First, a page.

Cedar_oil

By Wikipedia
Cedarwood essential oil

Cedar oil, also known as cedarwood oil, is an essential oil derived from the foliage, and sometimes the wood and roots, of various types of conifers, most in the pine or cypress botanical families. It has many uses in medicine, art, industry and perfumery, and while the characteristics of oils derived from various species may themselves vary, all have some degree of bactericidal and pesticidal effects.

Sources and characteristics[edit]

Although termed cedar or cedarwood oils, the most important oils of this group are produced from distilling wood of a number of different junipers and cypresses (Juniperus and Cupressus spp., of the family Cupressaceae), rather than true cedars (Cedrus spp., of the family Pinaceae). A cedar leaf oil is also commercially distilled from the Eastern arborvitae (Thuja occidentalis, also of the Cupressaceae), and similar oils are distilled, pressed or chemically extracted in small quantities from wood, roots and leaves from plants of the genera Platycladus, Cupressus, Taiwania and Calocedrus.[1]

The cedar oil of the ancients, in particular the Sumerians and Egyptians, was derived from the Cedar of Lebanon, a true cedar native to the northern and western mountains of the Middle East. The once-mighty Cedar of Lebanon forests of antiquity have been almost entirely eradicated, and today no commercial oil extraction is based on this species. One of the elements found in many cedarwood trees is cedrol. Depending on the amount of cedrol in a specific species of cedarwood can determine its pesticidal effect on insects. Ancient Egyptians would use the oil from cedarwood trees in the embalming process, which in effect helped to keep the insects from disturbing the body.

Uses[edit]

Cedarwood oils each have characteristic woody odours which may change somewhat in the course of drying out. The crude oils are often yellowish or even darker in colour and some, such as Texas cedarwood oil (derived primarily from Juniperus ashei and J. deppeana), are quite viscous and deposit crystals on standing. They find use (sometimes after rectification) in a range of fragrance applications such as soap perfumes, household sprays, floor polishes and insecticides. Small quantities are used in microscope work as a clearing oil.

All the cedarwood oils of commerce contain a group of chemically related compounds, the relative proportions of which depend upon the species from which the oil is obtained. These compounds include cedrol and cedrene, and while they contribute something to the odour of the whole oil they are also valuable to the chemical industry for conversion to other derivatives with fragrance applications. The oils are therefore used both directly and as sources of chemical isolates.

Cedar oil was used as the base for paints by the ancient Sumerians. They would grind cobalt compounds in a mortar and pestle to produce a blue pigment. They could obtain green from copper, yellow from lead antimoniate, black from charcoal, and white from gypsum.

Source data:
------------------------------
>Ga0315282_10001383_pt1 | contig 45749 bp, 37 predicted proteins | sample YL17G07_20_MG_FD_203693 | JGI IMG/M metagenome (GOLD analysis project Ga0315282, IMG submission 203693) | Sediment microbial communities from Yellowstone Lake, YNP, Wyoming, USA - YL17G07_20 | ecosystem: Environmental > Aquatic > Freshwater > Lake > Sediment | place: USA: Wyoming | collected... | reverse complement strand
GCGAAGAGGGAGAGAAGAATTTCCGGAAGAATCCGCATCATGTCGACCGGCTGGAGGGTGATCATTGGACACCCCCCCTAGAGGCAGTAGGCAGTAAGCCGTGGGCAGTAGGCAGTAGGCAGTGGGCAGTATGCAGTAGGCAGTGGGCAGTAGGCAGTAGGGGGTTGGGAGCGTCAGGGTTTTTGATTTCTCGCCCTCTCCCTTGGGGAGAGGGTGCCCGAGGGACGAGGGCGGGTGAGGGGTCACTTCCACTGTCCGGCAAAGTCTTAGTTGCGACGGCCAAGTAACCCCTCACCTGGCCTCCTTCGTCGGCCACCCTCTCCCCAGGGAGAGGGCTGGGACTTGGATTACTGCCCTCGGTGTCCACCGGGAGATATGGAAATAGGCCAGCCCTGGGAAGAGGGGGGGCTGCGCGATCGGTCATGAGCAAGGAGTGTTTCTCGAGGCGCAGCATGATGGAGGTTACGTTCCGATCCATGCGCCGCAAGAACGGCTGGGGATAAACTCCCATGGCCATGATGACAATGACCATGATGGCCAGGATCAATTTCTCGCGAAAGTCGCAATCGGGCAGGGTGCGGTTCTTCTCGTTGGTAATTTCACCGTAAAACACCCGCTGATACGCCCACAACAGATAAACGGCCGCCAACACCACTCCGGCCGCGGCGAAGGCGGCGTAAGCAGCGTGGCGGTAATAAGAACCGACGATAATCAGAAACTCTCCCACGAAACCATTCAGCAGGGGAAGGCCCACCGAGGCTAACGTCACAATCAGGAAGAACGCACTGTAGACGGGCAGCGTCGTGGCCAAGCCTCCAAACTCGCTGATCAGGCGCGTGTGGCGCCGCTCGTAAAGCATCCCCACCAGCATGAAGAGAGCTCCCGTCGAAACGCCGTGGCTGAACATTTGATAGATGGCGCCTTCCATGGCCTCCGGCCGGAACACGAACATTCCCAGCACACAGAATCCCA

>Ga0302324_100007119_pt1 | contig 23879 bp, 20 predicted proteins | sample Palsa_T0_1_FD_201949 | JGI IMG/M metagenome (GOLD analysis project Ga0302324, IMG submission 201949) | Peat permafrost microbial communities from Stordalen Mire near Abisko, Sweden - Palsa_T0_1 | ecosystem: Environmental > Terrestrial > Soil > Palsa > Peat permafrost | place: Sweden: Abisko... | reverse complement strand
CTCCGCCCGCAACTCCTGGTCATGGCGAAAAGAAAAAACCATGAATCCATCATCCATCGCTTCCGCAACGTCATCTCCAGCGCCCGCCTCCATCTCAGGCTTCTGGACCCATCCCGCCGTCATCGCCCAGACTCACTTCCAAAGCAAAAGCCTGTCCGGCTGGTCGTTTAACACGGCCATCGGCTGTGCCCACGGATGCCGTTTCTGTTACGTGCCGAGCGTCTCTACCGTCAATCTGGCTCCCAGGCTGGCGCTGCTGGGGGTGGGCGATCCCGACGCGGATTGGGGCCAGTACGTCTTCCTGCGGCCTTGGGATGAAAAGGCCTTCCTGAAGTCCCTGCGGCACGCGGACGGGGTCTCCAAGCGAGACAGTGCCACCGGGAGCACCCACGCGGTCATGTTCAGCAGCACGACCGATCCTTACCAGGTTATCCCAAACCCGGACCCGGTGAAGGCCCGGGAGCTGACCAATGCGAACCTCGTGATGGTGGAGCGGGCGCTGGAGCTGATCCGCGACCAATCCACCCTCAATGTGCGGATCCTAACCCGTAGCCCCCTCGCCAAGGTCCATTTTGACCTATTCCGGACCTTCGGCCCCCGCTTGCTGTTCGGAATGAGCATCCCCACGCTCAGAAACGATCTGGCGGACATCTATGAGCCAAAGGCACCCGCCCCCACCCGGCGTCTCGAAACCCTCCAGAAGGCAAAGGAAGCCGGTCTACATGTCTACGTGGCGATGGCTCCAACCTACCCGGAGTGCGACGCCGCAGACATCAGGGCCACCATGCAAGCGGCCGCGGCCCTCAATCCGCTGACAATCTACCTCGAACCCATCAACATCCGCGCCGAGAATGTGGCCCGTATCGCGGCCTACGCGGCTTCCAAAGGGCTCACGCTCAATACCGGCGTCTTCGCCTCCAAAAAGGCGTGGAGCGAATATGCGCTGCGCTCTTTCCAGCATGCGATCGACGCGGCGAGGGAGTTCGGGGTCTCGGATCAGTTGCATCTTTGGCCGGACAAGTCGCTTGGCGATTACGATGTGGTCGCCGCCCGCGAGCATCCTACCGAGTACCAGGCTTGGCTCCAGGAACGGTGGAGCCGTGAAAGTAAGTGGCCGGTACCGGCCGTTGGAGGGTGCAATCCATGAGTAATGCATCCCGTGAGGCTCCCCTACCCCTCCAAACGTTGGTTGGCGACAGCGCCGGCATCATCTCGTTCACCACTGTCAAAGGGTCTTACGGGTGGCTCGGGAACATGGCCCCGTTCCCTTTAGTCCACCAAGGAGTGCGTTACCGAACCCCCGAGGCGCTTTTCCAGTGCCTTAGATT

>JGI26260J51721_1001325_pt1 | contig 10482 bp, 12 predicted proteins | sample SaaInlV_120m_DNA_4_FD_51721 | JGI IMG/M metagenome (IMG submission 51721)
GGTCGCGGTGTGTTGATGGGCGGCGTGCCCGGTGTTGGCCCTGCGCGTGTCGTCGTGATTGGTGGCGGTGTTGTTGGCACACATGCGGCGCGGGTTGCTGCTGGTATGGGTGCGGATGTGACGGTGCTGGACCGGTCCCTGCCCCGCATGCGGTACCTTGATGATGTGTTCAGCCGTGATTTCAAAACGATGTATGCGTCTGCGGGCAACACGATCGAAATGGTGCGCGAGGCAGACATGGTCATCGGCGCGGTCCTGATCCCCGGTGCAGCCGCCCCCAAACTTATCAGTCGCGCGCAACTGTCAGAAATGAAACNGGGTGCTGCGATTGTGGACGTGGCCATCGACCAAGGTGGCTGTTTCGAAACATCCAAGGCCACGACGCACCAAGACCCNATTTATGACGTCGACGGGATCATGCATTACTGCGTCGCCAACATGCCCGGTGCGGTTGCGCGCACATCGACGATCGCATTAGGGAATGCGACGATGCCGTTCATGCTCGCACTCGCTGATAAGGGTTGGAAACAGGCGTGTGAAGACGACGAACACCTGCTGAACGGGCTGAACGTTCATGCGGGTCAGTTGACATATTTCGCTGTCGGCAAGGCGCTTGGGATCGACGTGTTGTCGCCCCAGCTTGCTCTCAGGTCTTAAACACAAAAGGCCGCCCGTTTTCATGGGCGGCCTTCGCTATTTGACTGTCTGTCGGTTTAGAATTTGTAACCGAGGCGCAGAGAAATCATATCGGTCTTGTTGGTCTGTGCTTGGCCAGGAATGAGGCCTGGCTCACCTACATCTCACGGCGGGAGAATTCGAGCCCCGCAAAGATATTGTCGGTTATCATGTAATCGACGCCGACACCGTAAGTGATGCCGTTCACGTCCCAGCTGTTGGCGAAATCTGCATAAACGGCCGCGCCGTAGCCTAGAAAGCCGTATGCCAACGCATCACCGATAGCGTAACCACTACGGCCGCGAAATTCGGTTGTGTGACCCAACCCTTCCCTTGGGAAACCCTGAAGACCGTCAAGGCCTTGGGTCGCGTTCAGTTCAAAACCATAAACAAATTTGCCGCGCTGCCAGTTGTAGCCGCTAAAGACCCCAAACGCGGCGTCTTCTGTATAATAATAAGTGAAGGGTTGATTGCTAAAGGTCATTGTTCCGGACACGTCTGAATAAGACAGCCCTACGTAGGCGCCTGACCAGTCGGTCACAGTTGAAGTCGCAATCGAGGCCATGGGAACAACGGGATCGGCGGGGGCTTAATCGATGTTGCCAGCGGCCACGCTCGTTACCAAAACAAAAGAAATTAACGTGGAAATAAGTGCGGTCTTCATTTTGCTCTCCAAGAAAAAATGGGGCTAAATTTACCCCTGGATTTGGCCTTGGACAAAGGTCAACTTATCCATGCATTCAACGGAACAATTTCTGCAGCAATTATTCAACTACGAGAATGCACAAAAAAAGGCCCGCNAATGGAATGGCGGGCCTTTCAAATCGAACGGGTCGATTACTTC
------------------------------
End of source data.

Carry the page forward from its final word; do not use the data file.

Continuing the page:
Today, cedar oil is often used for its aromatic properties, especially in aromatherapy; it can also be used to renew the smell of natural cedar furniture. Cedar oil is used as an insect repellent, both directly applied to the skin and as an additive to sprays, candles and other products.

In India, oil from the deodar cedar (Cedrus deodara, a true cedar) has been shown to possess insecticidal and antifungal properties and to have some potential for control of fungal deterioration of spices during storage. However, its commercial potential for this purpose remains, at present, speculative.

One of three methods of ancient Egyptian embalming practices employs the use of cedar oil. This was a less costly method than the most well known of the ancient Egyptian practices of removing internal organs for separate preservation in canopic jars. The practice

...called for the injection of cedar oil into body cavities without evisceration. The body was laid in natrum or natron – a fixed alkali -- for the prescribed period, after which the cedar oil, which had dissolved the soft organs, was released; and the body, its flesh dissolved by the natron, was reduced to preserved skin and bones.[2]

Until the development of synthetic immersion oil in the 1940s, cedar oil was widely used for the oil immersion objective in light microscopy.

Cedar leaf oil from cedrus atlantica does not contain thujone.

Cedarwood oil is a mixture of organic compounds considered generally safe by the FDA as a food additive preservative. The oil is used as an antibacterial and fungicide. Studies have shown that prolonged exposure to high levels of cedarwood oil can cause liver and pulmonary toxicity.[citation needed] The United States EPA does not expect such effects to occur among users of currently registered products because their use and public exposure is at a much lower level and more intermittent than those in the case studies. The EPA believes there is negligible human environmental risk posed by exposure to registered cedarwood pesticide or food preservative products if used in properly prescribed manner.

Notes[edit]

  1. ^ http://www.fao.org/docrep/V5350e/V5350e12.htm United Nations Food and Agriculture Organization report
  2. ^ Habenstein, Robert W. and William M. Lamers. The History of American Funeral Directing. Burton & Mayer, Inc., 2007.

History of cedar oil History of cedar oil, Southwestern Cedar Oil copyright 2012

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